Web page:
Domenico Montagnana, 'the mighty Venetian', as he was dubbed by the Edwardian writer Charles Reade, was born in the village of Lendinara close to Venice, in about 1687. He came to the city itself at the very end of the seventeenth century, where he probably entered into an apprenticeship with Matteo Gofriller. Gofriller was at that time the only significant violin maker in the city, but already very successful and noticeably prolific in the production of cellos. This was of course a line Montagnana was to follow. Gofriller's work is very variable in style, open to many influences, but always showing a very forceful character and a very appealing sense of style. He must have been the perfect master for Domenico. Another craftsman who probably worked alongside him in the Gofriller workshop was Francesco Gobetti, born in nearby Udine in 1675. A little older than Montagnana, he nevertheless appears to have become his assistant, as Gobetti's often very refined and distinctive handiwork can sometimes be detected in early instruments bearing the Montagnana label, but only relatively rarely appears under his own name. He was obviously not a robust individual, and died in 1723.
Montagnana may have established his own shop as early as 1711, but his earliest instruments date from 1720. It is hard to distinguish a straightforward chronological development of his style, since he adopted various models and patterns throughout his career. It might even be said that the distinguishing features of his work are present from the beginning. Most noticeable and obvious of course is his varnish; a deeply pigmented recipe in the classical tradition, laid on in several coats of oil and resin over a characteristically golden-coloured ground. Usually quite thick and soft, it is very often highly textured with craquelure. This phenomenon is seen in many great makers of the classical period, although it s rare in Stradivari. In Montagnana, it is fairly extreme, and the varnish seems to have pulled itself apart into tiny islands, sometimes like rubies strewn across a table, but more often it is just a complex pattern of cracks and checks across the varnish surface. It is most likely due to the presence of strong driers in the varnish, which has caused the different coats to dry at different rates, which causes stresses in the finished varnish coat. It may also have been that Montagnana himself was a little impatient with the application, and laid the varnish on too thickly and too fast.
The result is that the instruments are often very dramatic in appearance, whether the varnish is mostly intact and deep red in colour, or is very textured and patinated. Once the surface has lost its integrity, it becomes very vulnerable to all forms of patina, which integrate themselves into the varnish and become difficult to disperse again. Consequently, Montagnanas often present a very dark appearance which lights up dramatically when intense light strikes the deep pigmentation that has become masked by surface dirt.
His violins follow many forms, including the then fashionable Stainer model, with high, fluted archings, and paddle-shaped soundholes. Other instruments have more conventional Stradivari-like low arches, or Amati-influenced rounded arching, with appropriate soundholes. The wings of the soundholes themselves are rarely fluted, however. Montagnanas scrolls have an improvisatory style to them, with open windings that are not necessarily regular or evenly concentric, but deeply worked and quite striking, with a narrow, unevenly applied chamfer. A noticeable feature of his cello scrolls it that the chin, in the side aspect, abruptly changes course, and instead of following the predictable curve of the rest of the pegbox, adopts a much flatter curve.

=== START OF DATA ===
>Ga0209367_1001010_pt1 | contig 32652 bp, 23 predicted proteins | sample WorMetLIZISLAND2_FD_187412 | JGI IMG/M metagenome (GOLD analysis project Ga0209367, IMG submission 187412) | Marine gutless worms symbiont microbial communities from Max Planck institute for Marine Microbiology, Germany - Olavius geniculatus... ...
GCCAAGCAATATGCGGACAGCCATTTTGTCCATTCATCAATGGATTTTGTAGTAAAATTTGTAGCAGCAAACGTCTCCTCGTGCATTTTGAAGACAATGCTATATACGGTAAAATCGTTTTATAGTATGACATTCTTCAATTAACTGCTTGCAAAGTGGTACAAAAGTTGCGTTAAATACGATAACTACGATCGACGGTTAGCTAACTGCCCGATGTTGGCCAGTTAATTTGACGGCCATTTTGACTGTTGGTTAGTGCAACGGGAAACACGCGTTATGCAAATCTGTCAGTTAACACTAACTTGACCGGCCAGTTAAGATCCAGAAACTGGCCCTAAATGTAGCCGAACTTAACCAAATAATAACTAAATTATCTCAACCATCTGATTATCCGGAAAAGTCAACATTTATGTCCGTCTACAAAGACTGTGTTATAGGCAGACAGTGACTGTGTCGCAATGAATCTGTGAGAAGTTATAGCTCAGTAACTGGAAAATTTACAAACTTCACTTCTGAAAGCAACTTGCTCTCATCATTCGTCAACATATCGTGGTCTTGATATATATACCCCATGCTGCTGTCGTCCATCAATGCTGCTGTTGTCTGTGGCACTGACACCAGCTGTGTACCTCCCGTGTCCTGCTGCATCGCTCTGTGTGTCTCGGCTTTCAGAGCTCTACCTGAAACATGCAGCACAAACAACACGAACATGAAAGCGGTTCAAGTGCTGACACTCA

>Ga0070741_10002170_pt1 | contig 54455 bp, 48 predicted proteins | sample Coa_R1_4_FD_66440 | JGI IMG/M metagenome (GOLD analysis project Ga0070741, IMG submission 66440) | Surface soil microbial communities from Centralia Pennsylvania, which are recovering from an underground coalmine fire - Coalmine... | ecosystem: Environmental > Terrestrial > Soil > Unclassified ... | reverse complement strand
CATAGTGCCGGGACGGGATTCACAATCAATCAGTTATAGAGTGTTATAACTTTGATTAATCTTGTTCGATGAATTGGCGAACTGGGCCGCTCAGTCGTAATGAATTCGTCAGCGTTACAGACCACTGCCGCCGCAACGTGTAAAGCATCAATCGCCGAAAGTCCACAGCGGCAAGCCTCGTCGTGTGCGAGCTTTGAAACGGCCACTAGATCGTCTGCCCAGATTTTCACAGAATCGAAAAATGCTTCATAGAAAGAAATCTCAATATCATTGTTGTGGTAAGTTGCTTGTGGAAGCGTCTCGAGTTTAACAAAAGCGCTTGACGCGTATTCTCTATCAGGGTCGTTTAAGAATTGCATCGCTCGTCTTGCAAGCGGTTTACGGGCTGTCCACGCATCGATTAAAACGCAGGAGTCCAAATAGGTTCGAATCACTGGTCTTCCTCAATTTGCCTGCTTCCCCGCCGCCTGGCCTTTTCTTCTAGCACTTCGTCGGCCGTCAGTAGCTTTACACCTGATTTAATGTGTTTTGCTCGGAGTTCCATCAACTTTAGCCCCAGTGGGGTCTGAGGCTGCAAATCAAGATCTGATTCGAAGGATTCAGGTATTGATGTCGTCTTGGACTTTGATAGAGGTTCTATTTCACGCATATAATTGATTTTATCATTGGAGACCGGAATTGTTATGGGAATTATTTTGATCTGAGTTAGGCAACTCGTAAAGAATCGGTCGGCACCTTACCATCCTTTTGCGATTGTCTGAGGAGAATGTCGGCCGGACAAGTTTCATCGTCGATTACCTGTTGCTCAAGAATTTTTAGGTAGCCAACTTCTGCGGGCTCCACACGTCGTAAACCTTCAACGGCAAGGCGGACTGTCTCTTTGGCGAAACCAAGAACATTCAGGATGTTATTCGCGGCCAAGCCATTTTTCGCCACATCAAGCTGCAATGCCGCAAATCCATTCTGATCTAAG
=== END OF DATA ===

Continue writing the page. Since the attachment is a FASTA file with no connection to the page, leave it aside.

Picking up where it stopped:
Which brings us to the cellos. Passing from the violins, and the sole known example of a viola made by Montagnana, a fiercely large instrument that was played by Lionel Tertis for some years, the cellos are quite original in concept, and stand as one of the high points of Italian lutherie in the classical period.
Montagnana developed his own model, at a time when cello design was very fluid, and shifting in size and specific proportion from place to place and almost from year to year. Montagnana's cello form is relatively short, but very wide, especially in the centre bouts, and this seems to provide a great volume, and a large vibrating area of wood at the heart of the instrument, resulting in enormous sound. Valued by many players above the Stradivari cellos of the breat 'B' form, they are almost the 'del Gesu' of cellos, providing the earthy, powerful counterpoint to Stradivari's refined clarity. His instruments are associated with many of the finest cellists, from Gregor Piatigorski to Yo-Yo Ma, Lyn Harrell, Steven Isserlis and Heinrich Schiff in the present day.
He is also credited with at least one exceptional double bass, a magnificent arch-backed instrument dating from his last period, around 1747.
Montagnana died in 1750, but his immediate legacy was limited. His business passed to his son-in-law, Giorgio Serafin, the son of Santo Serafin. Although this may have seemed an ideal confluence of two of the greatest Venetian workshops, in reality Giorgio did not live up to the reputation of his forbears. Although a very able craftsman, his output was limited, and no cellos of his are known. But Montagnana's influence is detectable in the work of lesser Venetian makers such as Domenico Busan and Giacinto Santagiuliana, and Julio Cesare Gigli of Rome. Today, his cellos provide inspiration for a whole new generation of instrument makers, and the 'Montagnana model' is widely used for new cellos, as an alternative to the Stradivari Forma 'B', which served as the almost universal template throughout the nineteenth and twentieth centuries.